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New research offers hope for families living with genetics causes of kidney disease

26 September 2023

Problems with the structure and formation of the organs that make up our urinary system (including the kidneys and bladder) are an important cause of kidney failure in children. Although some of the changes in genetic information that can cause these issues are now known, in many cases an answer cannot be found.

With support from Kidney Research UK and the Kids Kidney Research charity, Dr Mitra Kabir, Dr Kathryn Hentges and Professor Adrian Woolf from Manchester University have used a form of artificial intelligence known as machine learning to identify new genes that might be involved in kidney disease.

Supporting patients and families

Around half of all children receiving dialysis have kidney failure because of abnormalities in their urinary system that were present from birth. Scientific progress means that we can now identify the responsible genes in some but not all patients.

“Our genetics clinic in Manchester has worked with many patients over the last 12 years and we know that it is important for individuals with kidney problems to have a clear explanation of the causes. Currently we can identify a responsible gene in around 20% of cases, but for the remaining 80% we are often unable to determine the underlying reason. This can be distressing for the patient and their family and by gaining a greater understanding of the causes we may be better able to manage these conditions in future”. Professor Adrian Woolf

A head shot picture of Professor Adrian Woolf
Professor Adrian Woolf

A new approach to finding previously unknown genes

The Manchester-based team, led by Dr Kathryn Hentges, used a technique called machine learning to identify trends and patterns in genes known to be linked to development of the urinary system. They then applied this technology to look at the genetic information from a mouse and find new genes that were likely to be involved in forming the kidneys and bladder. Their results showed that this technique can pinpoint new genes likely to be involved in kidney and bladder problems and could help scientists prioritise new targets for investigation.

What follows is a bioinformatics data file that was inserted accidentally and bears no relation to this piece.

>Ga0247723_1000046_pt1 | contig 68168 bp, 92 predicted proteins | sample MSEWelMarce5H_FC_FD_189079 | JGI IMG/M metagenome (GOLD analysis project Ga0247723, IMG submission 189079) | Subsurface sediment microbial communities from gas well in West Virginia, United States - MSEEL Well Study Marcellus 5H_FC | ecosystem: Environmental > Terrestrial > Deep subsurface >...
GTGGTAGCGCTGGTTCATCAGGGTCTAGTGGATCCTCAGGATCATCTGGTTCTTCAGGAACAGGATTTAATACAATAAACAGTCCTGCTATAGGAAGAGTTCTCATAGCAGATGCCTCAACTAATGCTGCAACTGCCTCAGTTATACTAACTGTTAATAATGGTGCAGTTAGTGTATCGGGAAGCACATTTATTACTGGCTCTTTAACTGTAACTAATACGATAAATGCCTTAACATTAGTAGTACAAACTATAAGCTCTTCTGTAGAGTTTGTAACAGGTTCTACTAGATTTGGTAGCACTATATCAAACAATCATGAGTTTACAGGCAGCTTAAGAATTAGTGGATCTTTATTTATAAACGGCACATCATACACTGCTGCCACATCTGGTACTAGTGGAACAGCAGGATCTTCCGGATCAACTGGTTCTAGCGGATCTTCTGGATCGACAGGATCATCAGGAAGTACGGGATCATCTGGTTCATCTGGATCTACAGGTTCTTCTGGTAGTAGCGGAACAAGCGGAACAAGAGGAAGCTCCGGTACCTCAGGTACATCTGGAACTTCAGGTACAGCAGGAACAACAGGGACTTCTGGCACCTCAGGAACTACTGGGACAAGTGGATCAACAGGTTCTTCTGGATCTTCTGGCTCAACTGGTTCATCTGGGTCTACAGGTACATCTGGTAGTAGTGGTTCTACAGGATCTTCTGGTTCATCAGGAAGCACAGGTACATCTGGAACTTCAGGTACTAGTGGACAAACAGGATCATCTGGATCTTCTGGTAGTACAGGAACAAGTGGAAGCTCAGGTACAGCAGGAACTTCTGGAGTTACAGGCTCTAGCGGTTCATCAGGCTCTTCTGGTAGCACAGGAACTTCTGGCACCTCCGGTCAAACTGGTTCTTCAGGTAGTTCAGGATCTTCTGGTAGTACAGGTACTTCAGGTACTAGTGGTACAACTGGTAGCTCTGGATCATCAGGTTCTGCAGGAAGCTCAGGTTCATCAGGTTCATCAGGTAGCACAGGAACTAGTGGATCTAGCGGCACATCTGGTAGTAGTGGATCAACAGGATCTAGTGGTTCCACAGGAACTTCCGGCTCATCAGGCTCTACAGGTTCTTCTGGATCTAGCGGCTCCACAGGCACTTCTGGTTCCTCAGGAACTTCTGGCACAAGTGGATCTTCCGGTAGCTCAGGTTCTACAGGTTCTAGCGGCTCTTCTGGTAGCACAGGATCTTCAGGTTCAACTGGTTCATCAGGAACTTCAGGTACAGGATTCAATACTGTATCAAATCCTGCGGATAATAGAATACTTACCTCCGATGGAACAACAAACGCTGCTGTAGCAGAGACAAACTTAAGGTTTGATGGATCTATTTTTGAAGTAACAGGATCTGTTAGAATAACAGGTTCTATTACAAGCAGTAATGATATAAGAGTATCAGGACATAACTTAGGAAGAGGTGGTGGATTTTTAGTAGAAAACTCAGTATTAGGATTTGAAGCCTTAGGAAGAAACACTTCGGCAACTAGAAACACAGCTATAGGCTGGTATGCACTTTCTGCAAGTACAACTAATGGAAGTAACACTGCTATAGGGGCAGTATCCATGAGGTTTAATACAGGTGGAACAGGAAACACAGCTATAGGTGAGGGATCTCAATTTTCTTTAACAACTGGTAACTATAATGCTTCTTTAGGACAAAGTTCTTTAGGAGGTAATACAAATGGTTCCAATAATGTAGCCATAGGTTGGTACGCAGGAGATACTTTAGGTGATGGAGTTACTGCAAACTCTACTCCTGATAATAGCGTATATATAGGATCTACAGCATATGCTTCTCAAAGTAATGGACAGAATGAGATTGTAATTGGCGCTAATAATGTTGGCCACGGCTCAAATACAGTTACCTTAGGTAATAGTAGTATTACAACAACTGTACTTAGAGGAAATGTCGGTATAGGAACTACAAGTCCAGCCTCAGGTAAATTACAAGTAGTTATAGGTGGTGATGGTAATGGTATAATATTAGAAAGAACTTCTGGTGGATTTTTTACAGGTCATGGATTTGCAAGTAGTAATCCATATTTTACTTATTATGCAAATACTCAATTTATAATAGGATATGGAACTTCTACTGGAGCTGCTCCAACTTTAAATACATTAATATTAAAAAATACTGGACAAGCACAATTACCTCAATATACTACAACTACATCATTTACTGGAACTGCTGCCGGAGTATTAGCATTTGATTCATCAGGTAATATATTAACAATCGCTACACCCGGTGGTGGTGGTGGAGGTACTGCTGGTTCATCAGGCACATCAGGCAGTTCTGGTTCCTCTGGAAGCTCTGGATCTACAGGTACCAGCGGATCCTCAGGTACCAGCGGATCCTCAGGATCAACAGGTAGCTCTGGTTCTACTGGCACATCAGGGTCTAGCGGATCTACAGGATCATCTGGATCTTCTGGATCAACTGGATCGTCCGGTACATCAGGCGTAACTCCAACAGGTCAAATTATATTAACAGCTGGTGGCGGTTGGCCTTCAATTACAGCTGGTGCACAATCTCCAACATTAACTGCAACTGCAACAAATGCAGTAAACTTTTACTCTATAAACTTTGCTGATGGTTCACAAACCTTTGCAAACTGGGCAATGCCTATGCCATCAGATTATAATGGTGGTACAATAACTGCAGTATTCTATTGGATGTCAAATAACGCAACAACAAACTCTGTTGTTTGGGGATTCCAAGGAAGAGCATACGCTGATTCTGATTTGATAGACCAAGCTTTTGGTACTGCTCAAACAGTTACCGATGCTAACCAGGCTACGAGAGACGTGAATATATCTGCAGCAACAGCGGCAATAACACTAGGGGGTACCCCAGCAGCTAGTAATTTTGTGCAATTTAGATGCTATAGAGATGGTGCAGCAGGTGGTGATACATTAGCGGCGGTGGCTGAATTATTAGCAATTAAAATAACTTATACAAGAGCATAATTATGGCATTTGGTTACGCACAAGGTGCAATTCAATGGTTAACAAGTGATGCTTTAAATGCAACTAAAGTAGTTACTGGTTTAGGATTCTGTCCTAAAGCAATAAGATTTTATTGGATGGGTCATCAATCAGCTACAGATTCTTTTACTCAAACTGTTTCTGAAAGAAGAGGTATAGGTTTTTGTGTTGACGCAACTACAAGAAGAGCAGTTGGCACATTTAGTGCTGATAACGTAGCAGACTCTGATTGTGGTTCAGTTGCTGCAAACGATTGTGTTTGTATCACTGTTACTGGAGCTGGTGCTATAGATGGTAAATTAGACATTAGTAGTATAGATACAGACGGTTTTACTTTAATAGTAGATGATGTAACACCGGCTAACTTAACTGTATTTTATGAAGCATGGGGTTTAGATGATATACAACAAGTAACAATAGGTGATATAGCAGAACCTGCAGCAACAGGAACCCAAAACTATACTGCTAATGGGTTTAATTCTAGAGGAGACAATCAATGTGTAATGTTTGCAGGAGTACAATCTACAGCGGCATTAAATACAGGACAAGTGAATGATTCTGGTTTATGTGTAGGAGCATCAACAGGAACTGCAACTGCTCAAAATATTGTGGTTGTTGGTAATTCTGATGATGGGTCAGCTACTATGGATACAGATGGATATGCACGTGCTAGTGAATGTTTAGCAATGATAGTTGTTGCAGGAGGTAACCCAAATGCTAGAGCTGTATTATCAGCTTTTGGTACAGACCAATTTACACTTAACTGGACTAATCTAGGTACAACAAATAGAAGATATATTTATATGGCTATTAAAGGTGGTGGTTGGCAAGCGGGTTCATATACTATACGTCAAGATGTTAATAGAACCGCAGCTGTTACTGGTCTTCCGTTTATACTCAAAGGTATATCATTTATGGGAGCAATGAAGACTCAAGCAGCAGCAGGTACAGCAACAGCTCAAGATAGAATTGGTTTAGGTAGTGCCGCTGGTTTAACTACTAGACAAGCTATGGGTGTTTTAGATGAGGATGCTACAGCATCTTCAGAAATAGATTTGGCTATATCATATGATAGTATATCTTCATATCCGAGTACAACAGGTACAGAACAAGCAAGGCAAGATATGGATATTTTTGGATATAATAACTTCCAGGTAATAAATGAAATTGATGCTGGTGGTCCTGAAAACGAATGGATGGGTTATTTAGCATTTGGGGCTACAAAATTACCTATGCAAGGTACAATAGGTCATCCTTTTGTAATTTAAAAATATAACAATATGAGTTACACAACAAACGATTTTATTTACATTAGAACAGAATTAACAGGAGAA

Two ladies, Kathy and Mitra, standing side-by-side outside in a woodland
Dr Kathryn Hentges and Dr Mitra Kabir

“This new technology has the potential to help us find many previously missed genetic causes of kidney problems. We have already identified several new genes that had not been linked to renal problems before, and by making this tool available to other kidney researchers we hope to support many future breakthroughs in this area.” Dr Kathy Hentges 

What is machine learning?

Machine learning is a type of artificial intelligence (computer-based problem solving) that provides answers or solutions based on previous knowledge or experience. Using this approach, a computer can answer a question based on what it has seen before. In this project, machine learning used existing knowledge of genes involved in bladder and kidney formation, which allowed the whole mouse genome to be checked for similar genes in an efficient and non-biased way.

Looking to the future

Although genetic testing is now available, the results are often slow, and many genes remain unknown. This new study offers a chance to identify many unknown disease-causing genes in a time-effective manner, providing answers for patients living with kidney disease. Further work will be needed to confirm the role of any newly found genes, with new research on a pioneering laboratory-based technique called organoids expected soon.

Read the full paper to find out more.

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